GLOBAL shipping chiefs are calling upon people power to help secure the release of hundreds of innocent seafarers snatched by Somali pirates.
Shipping companies and associations from around the world have joined forces in a major campaign to encourage over a million people to heap pressure on their national government to crackdown on piracy.
There is no longer a way for ships coming from the Middle East to avoid the Somali pirate gangs in the Indian Ocean, but with greater political will, governments can resolve this growing crisis.
The Somali piracy crisis in the Indian Ocean affects every one of us worldwide. Over 800 seafarers are currently held hostage in appalling conditions by armed gangs of Somali pirates. Subjected to physical and psychological abuse for months at a time, they are held ransom for millions of dollars.
The Round Table of international shipping associations (RT) and the International Transport Workers’ Federation (ITF) have launched the SOS Save Our Seafarers campaign (www.saveourseafarers.com ). It aims to highlight the plight of seafarers and brings pressure on governments to show more political will and less legalistic excuses in dealing with this situation.
Merchant ships are being attacked daily and run a gauntlet of gunfire and rocket propelled grenade attacks. In addition to the human cost, piracy is strangling key supply routes and costing the global economy $12 billion a year.
Piracy is out of control. As pirates use hijacked merchant ships (so-called motherships) to extend their reach almost to India’s coast some 1500 miles from Somalia, the lawlessness has spread right across the Indian Ocean through which half the world’s oil supply passes.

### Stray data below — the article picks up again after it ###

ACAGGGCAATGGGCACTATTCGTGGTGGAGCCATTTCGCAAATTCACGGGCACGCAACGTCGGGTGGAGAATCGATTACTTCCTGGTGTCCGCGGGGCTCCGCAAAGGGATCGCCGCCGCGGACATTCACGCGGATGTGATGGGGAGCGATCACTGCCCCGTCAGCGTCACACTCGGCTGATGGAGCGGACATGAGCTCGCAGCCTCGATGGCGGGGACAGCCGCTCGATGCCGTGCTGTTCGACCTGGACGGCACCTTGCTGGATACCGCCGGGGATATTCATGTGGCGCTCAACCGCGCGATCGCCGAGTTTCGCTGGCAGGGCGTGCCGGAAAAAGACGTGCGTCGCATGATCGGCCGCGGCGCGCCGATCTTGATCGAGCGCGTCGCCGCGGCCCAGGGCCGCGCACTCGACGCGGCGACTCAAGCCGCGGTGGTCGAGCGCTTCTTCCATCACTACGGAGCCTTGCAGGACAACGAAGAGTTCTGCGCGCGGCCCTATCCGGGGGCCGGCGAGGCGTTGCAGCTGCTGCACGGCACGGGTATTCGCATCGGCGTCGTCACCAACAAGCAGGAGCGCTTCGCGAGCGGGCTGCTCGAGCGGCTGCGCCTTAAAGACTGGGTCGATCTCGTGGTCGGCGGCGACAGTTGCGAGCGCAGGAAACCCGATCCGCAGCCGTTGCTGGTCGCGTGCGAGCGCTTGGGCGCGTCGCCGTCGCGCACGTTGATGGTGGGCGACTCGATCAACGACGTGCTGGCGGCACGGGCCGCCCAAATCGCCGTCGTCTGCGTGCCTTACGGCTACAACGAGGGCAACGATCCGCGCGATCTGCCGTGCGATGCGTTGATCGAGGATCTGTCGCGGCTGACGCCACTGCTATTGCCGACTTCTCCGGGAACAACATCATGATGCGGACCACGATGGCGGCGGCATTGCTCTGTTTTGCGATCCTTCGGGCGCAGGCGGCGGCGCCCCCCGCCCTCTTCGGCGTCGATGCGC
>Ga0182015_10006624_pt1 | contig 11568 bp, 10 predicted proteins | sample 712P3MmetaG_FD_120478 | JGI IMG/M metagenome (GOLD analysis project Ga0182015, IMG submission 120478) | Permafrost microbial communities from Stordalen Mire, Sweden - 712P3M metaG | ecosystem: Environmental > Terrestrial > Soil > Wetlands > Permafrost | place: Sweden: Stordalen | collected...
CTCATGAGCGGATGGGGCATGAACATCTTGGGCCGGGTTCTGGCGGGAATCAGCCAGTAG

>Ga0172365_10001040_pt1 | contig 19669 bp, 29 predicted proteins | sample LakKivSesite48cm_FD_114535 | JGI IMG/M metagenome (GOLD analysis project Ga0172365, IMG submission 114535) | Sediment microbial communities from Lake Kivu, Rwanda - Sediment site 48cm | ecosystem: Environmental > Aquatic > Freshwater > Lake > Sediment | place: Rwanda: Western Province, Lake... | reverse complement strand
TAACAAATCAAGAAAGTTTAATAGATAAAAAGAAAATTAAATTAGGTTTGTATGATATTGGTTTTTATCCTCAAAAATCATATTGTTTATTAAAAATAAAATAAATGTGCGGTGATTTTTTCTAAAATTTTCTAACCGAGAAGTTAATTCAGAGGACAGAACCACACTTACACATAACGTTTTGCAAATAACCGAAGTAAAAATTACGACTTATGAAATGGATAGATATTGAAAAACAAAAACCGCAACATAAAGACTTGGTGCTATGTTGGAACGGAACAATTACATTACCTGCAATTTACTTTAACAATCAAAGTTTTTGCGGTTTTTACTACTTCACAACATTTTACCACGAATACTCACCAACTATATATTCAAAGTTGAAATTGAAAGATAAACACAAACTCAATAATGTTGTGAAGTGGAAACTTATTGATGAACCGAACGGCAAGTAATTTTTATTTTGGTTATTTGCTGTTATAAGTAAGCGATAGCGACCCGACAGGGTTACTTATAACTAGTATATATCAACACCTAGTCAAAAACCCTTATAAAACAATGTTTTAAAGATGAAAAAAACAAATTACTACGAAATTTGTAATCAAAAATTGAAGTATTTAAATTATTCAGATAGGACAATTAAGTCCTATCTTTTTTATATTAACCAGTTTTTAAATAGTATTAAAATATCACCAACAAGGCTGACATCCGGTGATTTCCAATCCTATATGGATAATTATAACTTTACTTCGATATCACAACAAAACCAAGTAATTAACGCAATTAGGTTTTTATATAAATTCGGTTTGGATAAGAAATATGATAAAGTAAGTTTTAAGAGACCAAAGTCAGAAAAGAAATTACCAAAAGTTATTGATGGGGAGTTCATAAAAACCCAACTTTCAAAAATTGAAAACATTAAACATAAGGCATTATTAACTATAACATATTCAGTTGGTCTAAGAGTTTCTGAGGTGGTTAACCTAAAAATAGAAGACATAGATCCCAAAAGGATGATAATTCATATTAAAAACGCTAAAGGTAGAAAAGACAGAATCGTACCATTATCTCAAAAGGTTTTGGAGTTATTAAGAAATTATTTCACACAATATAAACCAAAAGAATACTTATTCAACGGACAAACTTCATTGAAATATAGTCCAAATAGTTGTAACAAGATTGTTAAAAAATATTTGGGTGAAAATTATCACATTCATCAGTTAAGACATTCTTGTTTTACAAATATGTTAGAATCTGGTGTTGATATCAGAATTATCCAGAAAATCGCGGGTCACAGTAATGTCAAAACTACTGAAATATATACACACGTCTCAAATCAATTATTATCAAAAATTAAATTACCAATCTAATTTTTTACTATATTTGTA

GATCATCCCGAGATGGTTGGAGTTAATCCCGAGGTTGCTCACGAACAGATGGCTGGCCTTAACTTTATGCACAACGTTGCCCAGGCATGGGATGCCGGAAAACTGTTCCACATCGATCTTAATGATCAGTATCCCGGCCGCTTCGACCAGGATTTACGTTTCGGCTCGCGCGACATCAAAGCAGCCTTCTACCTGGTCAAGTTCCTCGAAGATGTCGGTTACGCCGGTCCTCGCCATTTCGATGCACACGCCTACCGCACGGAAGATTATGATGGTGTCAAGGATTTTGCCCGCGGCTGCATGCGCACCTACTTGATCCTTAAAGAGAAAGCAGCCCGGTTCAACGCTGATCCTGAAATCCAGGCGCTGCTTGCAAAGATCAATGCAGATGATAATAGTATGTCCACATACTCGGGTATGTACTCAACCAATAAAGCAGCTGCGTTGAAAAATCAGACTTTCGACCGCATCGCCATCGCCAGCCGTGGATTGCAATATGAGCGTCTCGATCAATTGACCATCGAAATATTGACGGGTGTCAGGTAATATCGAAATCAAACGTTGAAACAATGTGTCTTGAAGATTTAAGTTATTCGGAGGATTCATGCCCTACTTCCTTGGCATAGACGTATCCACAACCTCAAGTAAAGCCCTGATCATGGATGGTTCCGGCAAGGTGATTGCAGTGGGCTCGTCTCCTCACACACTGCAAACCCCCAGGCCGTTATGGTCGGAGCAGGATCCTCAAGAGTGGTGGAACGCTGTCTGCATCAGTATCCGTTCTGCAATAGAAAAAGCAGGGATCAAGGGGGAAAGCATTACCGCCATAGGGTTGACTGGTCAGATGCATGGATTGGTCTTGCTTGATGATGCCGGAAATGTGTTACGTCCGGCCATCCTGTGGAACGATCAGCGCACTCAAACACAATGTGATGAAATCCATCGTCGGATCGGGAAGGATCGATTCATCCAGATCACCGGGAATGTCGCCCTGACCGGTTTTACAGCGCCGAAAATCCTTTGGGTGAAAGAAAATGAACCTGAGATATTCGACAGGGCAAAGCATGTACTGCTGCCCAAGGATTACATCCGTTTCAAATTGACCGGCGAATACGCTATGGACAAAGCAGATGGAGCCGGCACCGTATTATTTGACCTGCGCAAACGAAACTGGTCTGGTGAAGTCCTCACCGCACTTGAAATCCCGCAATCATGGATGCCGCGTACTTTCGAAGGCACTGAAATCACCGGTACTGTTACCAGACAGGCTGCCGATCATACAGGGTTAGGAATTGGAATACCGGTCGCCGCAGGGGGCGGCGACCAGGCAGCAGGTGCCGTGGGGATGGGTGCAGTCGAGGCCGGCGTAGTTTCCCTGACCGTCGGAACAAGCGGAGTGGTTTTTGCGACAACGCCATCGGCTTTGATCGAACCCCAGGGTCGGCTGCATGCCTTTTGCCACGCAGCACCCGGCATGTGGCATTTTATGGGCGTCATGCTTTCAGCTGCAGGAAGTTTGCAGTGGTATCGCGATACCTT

For tankers coming from the Gulf and the Middle East there is no longer an optional route to avoid the pirates – and a hijacked tanker with 2 million barrels of oil represents 20% of daily oil imports to the USA.
We rely on freedom of the seas for the safe delivery of 90% of our food, fuel, raw materials, humanitarian aid and manufactured goods. Shipping serves international trade and assists economic activity and therefore regional stability in neighbouring countries. This freedom to serve world trade is threatened.
Even when caught red handed, 80% of pirates are released to attack again.
SOS is specifically asking for governments to recognise the threat to our seafarers and the world economy, and take the necessary steps to eradicate piracy at sea and ashore by:
* Reducing the effectiveness of the easily-identifiable pirate motherships.
* Authorising naval forces to detain pirates and deliver them for prosecution and punishment.
* Fully criminalising all acts of piracy and intent to commit piracy under national laws in accordance with their mandatory duty to co-operate to suppress piracy under international conventions.
* Increasing naval assets available in this area.
* Providing greater protection and support for seafarers.
* Tracing and criminalising the organisers and financiers behind the criminal networks.
Go to http://www.saveourseafarers.com . Supporters can send a pre-prepared letter, signed by them, to their chosen head of government. It will also have up-to-the minute information on the piracy situation, and an SOS TV page with film clips and pictures.
The Round Table of international shipping associations consists of BIMCO, ICS/ISF, INTERCARGO and INTERTANKO.